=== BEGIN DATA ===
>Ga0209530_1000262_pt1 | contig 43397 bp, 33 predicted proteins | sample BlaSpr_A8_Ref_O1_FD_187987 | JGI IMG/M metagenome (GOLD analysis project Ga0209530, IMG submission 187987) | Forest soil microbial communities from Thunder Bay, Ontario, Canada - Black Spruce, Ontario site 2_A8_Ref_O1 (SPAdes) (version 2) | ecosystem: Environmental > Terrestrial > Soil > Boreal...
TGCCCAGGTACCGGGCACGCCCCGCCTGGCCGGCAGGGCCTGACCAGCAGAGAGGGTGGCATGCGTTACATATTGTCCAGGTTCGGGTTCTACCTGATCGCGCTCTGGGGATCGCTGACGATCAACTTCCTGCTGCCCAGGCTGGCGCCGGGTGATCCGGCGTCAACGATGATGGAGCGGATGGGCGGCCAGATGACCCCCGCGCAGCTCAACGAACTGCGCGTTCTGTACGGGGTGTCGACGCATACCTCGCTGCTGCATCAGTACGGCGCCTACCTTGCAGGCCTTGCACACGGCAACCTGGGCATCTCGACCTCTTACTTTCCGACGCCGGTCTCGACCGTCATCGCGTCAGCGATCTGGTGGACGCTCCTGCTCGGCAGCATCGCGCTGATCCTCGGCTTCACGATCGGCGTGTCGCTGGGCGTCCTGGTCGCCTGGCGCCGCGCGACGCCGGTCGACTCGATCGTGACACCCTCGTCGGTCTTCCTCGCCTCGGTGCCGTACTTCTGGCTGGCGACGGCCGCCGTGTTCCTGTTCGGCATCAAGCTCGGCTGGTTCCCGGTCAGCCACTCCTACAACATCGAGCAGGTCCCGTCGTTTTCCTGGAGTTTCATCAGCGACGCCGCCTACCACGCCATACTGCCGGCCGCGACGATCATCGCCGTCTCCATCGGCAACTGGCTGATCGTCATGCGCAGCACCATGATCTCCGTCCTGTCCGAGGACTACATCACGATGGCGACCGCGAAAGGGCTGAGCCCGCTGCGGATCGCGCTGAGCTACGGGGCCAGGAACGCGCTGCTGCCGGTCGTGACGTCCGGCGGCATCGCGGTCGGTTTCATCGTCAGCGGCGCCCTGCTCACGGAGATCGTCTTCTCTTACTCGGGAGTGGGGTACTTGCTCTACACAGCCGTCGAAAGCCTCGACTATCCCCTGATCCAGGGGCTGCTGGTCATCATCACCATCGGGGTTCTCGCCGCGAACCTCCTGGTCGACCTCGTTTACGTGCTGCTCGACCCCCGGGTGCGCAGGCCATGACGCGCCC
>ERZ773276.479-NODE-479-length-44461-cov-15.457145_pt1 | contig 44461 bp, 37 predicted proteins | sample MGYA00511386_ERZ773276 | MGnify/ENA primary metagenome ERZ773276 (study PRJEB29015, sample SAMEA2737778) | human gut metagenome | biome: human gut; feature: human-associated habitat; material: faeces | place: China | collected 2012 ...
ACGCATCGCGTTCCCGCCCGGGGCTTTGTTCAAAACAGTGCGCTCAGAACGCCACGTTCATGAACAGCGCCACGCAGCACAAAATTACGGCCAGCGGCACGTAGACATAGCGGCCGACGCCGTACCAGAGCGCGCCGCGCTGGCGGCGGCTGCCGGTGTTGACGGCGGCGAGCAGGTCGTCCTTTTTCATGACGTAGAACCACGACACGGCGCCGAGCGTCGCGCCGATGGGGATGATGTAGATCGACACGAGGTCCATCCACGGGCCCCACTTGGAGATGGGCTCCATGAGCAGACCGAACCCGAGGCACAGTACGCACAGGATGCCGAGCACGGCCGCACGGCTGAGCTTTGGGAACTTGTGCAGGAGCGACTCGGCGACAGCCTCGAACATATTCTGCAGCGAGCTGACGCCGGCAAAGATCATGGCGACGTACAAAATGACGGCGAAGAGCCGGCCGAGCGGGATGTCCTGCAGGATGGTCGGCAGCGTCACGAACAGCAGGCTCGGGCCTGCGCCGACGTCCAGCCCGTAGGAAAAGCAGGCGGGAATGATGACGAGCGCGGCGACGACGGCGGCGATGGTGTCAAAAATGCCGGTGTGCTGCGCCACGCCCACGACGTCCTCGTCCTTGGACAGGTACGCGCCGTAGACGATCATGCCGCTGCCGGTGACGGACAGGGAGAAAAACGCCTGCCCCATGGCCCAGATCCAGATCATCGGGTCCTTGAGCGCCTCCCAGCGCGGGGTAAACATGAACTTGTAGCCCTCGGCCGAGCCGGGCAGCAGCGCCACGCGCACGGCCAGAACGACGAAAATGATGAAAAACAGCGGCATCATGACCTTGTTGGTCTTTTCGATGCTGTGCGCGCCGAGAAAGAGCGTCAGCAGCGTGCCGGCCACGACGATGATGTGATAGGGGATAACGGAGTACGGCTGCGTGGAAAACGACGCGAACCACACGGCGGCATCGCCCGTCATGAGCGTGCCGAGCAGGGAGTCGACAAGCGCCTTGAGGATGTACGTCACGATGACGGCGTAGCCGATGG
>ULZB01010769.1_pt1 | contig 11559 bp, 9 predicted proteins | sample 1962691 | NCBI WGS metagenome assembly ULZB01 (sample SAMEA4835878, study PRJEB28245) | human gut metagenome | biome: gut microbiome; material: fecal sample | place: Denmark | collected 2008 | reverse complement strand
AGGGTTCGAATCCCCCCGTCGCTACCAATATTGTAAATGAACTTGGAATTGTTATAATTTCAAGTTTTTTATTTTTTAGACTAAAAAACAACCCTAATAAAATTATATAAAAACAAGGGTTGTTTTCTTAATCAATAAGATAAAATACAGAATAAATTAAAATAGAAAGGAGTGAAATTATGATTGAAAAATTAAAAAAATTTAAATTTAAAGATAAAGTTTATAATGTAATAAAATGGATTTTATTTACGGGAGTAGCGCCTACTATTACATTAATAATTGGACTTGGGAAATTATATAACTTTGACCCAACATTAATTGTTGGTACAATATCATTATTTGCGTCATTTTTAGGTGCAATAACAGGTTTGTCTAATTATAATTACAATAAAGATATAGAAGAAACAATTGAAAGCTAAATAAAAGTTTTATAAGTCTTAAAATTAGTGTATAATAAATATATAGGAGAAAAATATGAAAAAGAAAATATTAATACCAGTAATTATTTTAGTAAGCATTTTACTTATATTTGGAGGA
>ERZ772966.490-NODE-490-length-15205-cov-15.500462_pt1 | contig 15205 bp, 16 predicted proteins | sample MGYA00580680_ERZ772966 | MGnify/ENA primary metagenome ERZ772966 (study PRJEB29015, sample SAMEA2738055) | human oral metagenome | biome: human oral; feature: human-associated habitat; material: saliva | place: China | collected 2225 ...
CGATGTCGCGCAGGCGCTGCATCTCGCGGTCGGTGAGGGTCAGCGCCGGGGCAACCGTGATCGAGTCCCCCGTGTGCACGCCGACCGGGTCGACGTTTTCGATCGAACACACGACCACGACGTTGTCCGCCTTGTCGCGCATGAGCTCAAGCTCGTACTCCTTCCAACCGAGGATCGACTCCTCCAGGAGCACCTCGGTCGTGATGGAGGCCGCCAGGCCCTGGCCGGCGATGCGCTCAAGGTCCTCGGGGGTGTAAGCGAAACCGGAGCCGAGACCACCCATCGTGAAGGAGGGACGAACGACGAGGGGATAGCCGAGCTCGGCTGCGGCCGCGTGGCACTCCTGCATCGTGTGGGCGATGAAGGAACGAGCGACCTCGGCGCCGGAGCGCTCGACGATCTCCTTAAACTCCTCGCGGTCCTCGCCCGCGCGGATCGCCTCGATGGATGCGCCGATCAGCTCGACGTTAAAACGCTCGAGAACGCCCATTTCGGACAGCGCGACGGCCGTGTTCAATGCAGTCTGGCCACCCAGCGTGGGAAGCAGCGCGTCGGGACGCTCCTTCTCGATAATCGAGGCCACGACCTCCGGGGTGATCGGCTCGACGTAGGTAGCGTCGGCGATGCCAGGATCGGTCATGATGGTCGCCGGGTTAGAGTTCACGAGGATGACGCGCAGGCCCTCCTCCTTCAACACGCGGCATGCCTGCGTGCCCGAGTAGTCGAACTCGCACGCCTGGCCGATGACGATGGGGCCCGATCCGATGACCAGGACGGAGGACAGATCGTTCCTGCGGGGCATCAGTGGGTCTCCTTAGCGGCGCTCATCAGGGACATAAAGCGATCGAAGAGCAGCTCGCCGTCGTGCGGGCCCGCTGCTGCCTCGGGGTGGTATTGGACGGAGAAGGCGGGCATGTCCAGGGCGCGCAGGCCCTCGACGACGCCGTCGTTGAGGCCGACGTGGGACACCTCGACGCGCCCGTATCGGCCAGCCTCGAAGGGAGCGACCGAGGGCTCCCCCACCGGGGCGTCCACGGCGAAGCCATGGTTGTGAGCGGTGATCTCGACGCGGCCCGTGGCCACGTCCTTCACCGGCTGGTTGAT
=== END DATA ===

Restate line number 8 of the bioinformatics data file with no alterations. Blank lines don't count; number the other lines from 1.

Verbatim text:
CGATGTCGCGCAGGCGCTGCATCTCGCGGTCGGTGAGGGTCAGCGCCGGGGCAACCGTGATCGAGTCCCCCGTGTGCACGCCGACCGGGTCGACGTTTTCGATCGAACACACGACCACGACGTTGTCCGCCTTGTCGCGCATGAGCTCAAGCTCGTACTCCTTCCAACCGAGGATCGACTCCTCCAGGAGCACCTCGGTCGTGATGGAGGCCGCCAGGCCCTGGCCGGCGATGCGCTCAAGGTCCTCGGGGGTGTAAGCGAAACCGGAGCCGAGACCACCCATCGTGAAGGAGGGACGAACGACGAGGGGATAGCCGAGCTCGGCTGCGGCCGCGTGGCACTCCTGCATCGTGTGGGCGATGAAGGAACGAGCGACCTCGGCGCCGGAGCGCTCGACGATCTCCTTAAACTCCTCGCGGTCCTCGCCCGCGCGGATCGCCTCGATGGATGCGCCGATCAGCTCGACGTTAAAACGCTCGAGAACGCCCATTTCGGACAGCGCGACGGCCGTGTTCAATGCAGTCTGGCCACCCAGCGTGGGAAGCAGCGCGTCGGGACGCTCCTTCTCGATAATCGAGGCCACGACCTCCGGGGTGATCGGCTCGACGTAGGTAGCGTCGGCGATGCCAGGATCGGTCATGATGGTCGCCGGGTTAGAGTTCACGAGGATGACGCGCAGGCCCTCCTCCTTCAACACGCGGCATGCCTGCGTGCCCGAGTAGTCGAACTCGCACGCCTGGCCGATGACGATGGGGCCCGATCCGATGACCAGGACGGAGGACAGATCGTTCCTGCGGGGCATCAGTGGGTCTCCTTAGCGGCGCTCATCAGGGACATAAAGCGATCGAAGAGCAGCTCGCCGTCGTGCGGGCCCGCTGCTGCCTCGGGGTGGTATTGGACGGAGAAGGCGGGCATGTCCAGGGCGCGCAGGCCCTCGACGACGCCGTCGTTGAGGCCGACGTGGGACACCTCGACGCGCCCGTATCGGCCAGCCTCGAAGGGAGCGACCGAGGGCTCCCCCACCGGGGCGTCCACGGCGAAGCCATGGTTGTGAGCGGTGATCTCGACGCGGCCCGTGGCCACGTCCTTCACCGGCTGGTTGAT